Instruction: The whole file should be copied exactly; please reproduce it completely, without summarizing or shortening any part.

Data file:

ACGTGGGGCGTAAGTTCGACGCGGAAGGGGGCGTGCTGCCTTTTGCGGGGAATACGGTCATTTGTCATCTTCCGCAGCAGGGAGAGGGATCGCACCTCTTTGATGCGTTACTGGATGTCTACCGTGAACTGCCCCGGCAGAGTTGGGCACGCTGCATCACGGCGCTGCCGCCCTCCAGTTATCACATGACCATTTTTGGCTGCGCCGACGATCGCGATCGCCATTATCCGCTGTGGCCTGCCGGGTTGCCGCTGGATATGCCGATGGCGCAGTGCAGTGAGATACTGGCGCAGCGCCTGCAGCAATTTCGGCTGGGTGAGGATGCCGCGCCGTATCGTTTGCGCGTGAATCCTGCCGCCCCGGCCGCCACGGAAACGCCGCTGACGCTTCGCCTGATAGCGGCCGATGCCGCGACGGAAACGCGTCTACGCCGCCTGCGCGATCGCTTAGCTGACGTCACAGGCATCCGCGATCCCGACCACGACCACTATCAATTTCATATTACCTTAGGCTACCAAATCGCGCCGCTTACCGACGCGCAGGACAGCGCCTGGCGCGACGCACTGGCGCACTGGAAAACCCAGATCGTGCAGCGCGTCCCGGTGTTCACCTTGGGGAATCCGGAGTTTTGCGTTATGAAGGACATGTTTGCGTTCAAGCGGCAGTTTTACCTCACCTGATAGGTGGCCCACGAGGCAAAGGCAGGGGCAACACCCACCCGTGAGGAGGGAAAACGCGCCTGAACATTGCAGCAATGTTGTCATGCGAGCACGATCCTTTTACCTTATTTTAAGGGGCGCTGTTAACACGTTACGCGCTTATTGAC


ACGTGGGGCGTAAGTTCGACGCGGAAGGGGGCGTGCTGCCTTTTGCGGGGAATACGGTCATTTGTCATCTTCCGCAGCAGGGAGAGGGATCGCACCTCTTTGATGCGTTACTGGATGTCTACCGTGAACTGCCCCGGCAGAGTTGGGCACGCTGCATCACGGCGCTGCCGCCCTCCAGTTATCACATGACCATTTTTGGCTGCGCCGACGATCGCGATCGCCATTATCCGCTGTGGCCTGCCGGGTTGCCGCTGGATATGCCGATGGCGCAGTGCAGTGAGATACTGGCGCAGCGCCTGCAGCAATTTCGGCTGGGTGAGGATGCCGCGCCGTATCGTTTGCGCGTGAATCCTGCCGCCCCGGCCGCCACGGAAACGCCGCTGACGCTTCGCCTGATAGCGGCCGATGCCGCGACGGAAACGCGTCTACGCCGCCTGCGCGATCGCTTAGCTGACGTCACAGGCATCCGCGATCCCGACCACGACCACTATCAATTTCATATTACCTTAGGCTACCAAATCGCGCCGCTTACCGACGCGCAGGACAGCGCCTGGCGCGACGCACTGGCGCACTGGAAAACCCAGATCGTGCAGCGCGTCCCGGTGTTCACCTTGGGGAATCCGGAGTTTTGCGTTATGAAGGACATGTTTGCGTTCAAGCGGCAGTTTTACCTCACCTGATAGGTGGCCCACGAGGCAAAGGCAGGGGCAACACCCACCCGTGAGGAGGGAAAACGCGCCTGAACATTGCAGCAATGTTGTCATGCGAGCACGATCCTTTTACCTTATTTTAAGGGGCGCTGTTAACACGTTACGCGCTTATTGAC